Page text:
Originally Published 2011-11-18 00:00:00 Published on Nov 18, 2011
It has become fashionable to categorise Pakistan as a 'failed' state and paint a grim picture. The picture is far more complicated than this and there is more to the story than what we often hear.
Cultural revival offer a way out in Pakistan
It has become fashionable to categorise Pakistan as a 'failed' state and paint a grim picture. The picture is far more complicated than this and there is more to the story than what we often hear. In fact, it would be injustice, if one does not take notice of the spirited youth and the various activities that they involve themselves in their efforts to make Pakistan a better place to live in. 

Pakistan has a rich cultural heritage particularly in performing and visual arts. Some of the dance forms that are an integral part of Pakistan's performing arts include Bhangra, Luddi and Sammi from Punjab, Khattak and Chitrali from Khyber Pakhtunkhwa, Lewa from Balochistan, etc. It also has a rich tradition in music which includes Qawwali, Hamd, Dafli, Balochi and Potahari music, etc. An unconventional form of indigenous visual art is the 'Pakistani vehicle art' wherein trucks and buses are painted with floral patterns, calligraphy of poetic versus, etc and is considered as moving or jingle art.

There is a rich legacy of art promotion despite political upheavels since 1947. Art and literature thrived in General Ayub Khan and Zulfiqar Ali Bhutto's regimes. The 'Faiz Report' written by legendary poet and writer, Faiz Ahmed Faiz had inspired Ayub Khan to set up the Pakistan National Council of Arts (PNCA). In the report, which is unfortunately still not published in its entirety, Faiz described the Pakistani culture to be pluralist, comprising Islamic sects, ethnicities, elements of western culture and various cultures of the minority groups in Pakistan.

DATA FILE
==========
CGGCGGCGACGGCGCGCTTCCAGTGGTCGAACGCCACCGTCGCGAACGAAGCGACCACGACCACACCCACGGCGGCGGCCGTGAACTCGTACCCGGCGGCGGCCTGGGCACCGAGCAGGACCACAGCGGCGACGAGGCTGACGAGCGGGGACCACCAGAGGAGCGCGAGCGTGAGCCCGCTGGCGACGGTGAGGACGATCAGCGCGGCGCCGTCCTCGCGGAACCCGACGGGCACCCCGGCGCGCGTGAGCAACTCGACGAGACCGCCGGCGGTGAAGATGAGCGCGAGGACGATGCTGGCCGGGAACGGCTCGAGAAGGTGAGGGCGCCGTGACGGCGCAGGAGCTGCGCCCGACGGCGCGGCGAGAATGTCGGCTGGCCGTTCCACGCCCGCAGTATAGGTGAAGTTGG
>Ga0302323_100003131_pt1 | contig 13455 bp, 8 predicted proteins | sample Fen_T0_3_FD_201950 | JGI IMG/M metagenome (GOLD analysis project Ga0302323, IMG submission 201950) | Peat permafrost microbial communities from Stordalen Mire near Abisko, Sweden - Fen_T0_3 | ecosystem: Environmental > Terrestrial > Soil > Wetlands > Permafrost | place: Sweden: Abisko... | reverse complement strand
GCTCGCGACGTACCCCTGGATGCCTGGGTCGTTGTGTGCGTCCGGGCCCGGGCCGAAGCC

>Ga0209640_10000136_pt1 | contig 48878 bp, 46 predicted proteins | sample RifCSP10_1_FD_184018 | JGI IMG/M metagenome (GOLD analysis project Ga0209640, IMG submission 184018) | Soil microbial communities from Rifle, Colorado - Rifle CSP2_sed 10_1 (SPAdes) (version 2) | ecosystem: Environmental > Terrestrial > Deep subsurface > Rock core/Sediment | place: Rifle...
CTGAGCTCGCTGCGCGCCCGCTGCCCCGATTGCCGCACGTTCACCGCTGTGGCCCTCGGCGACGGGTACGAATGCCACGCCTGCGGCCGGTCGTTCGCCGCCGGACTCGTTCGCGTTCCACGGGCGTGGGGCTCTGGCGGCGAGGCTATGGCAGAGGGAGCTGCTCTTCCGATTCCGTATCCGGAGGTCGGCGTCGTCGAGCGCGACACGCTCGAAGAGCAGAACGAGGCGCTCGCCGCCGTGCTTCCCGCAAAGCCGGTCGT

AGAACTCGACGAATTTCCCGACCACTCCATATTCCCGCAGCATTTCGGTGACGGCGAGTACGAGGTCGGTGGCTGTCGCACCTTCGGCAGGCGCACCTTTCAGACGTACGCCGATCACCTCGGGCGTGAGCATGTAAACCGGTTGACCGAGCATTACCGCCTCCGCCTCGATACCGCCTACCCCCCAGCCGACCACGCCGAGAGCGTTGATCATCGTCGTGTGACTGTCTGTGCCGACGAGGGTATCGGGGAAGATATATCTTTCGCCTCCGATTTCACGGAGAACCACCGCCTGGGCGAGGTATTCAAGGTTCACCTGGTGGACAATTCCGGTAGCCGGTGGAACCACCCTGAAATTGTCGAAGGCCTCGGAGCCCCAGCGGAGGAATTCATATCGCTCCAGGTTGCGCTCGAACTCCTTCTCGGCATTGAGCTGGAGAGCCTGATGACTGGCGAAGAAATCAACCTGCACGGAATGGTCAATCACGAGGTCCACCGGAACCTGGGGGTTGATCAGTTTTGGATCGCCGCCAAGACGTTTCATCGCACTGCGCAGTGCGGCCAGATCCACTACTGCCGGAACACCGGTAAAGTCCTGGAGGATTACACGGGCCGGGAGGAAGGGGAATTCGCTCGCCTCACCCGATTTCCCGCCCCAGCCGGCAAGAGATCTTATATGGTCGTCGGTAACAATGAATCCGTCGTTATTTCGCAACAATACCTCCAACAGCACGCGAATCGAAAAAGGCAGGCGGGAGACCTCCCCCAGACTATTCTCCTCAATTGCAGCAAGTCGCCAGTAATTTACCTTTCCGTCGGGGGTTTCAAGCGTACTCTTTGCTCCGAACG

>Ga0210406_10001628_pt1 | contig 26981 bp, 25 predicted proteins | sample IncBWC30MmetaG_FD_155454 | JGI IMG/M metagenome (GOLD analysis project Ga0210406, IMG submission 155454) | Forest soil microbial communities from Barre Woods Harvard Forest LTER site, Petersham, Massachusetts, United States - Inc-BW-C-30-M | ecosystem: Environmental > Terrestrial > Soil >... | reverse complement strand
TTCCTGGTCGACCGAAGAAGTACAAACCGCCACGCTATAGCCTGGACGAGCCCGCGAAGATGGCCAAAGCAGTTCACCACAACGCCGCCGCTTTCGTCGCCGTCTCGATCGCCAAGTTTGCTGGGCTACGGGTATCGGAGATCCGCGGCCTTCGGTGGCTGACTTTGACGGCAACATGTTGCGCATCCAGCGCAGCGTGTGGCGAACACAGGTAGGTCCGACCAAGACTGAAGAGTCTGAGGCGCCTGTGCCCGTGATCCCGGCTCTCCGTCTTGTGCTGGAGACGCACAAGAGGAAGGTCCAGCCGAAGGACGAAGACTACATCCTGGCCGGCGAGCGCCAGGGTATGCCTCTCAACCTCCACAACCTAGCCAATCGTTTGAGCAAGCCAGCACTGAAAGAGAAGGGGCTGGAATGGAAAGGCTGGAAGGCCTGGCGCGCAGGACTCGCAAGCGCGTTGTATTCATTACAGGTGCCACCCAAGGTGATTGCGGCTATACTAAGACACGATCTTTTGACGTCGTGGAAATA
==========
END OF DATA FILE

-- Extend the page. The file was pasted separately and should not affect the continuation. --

Performing arts came under the shadow of the radical ideology promoted by President Zia-ul Haq and suffered considerably as a result. This era saw the victory of rightists who strongly advocated Pakistan to only have an "Islamic culture' which meant that music, dance, paintings were sidelined. Culture became a 'dirty' word. Women were banned from performing in public. Arts Councils and performing arts groups were banned under the martial law. Dancers were seen as immoral and polluted as dance itself was understood to be obscene and against Islam.

Today, a generation, largely unaware of the rich legacy of art and literature, is valiantly trying to revive the cultural heritage of Pakistan.  The PNCA and Lahore Council of Arts which is the successor of Pakistan Arts Council founded in 1949 hold cultural programmes such as dramas, puppet shows, movie screenings, and dance and music performances regularly. Interest in classical dance is now being rekindled.  Federal Ministry of Culture in Lahore has instructed PNCA and other institutions to start classical dance evenings.

In March this year 'Lok Mela', was organised by the National Institute of Folk and traditional Heritage which is part of the Ministry of Information and Broadcasting, to promote traditional cultural activities. All four provinces, Gilgit-Baltistan and Azad Kashmir, participated in the festival which featured artisans-at-work exhibition, provincial cultural pavilions, folklore song and dance performances, cultural evenings, theatre performances, etc.

Cultural events are being used as a platform to reach out to the masses, particularly the youth. Strong messages are conveyed through many of the performances, one of the most recent one being "Karachi- The Musical". This musical portrays the reality of a city stained by gang wars and mafia, i.e. Karachi. Various performances laying stress on dance, music, poetry take place on a regular basis. A newly launched 'Nritaal Group" takes inspiration from Amir Khusrau who is considered an iconic figure for his contributions in South Asian poetry and is known as the 'father of Qawwali'. Parallel cinema and documentaries are also emerging in Pakistan that delves deep into social issues. 'Khuda ke Liye', 'Bol', 'The mud house and the golden doll' are just a few. One such documentary that has entered the Oscar nominations is 'Saving lives' directed by Sharmeen Obaid Chinoy.

Instances of such events are innumerable to mention here. A strong desire to revive the lost interest in arts and an involvement in related activities is increasingly being observed, if not through individual participation but at least by attending such events in large numbers. The future trajectory of Pakistan could be one replete with violence and extremism but a renewed interest among the young generation in their cultural heritage could provide a silver lining.

Aarya Venugopal is Research Intern at ORF

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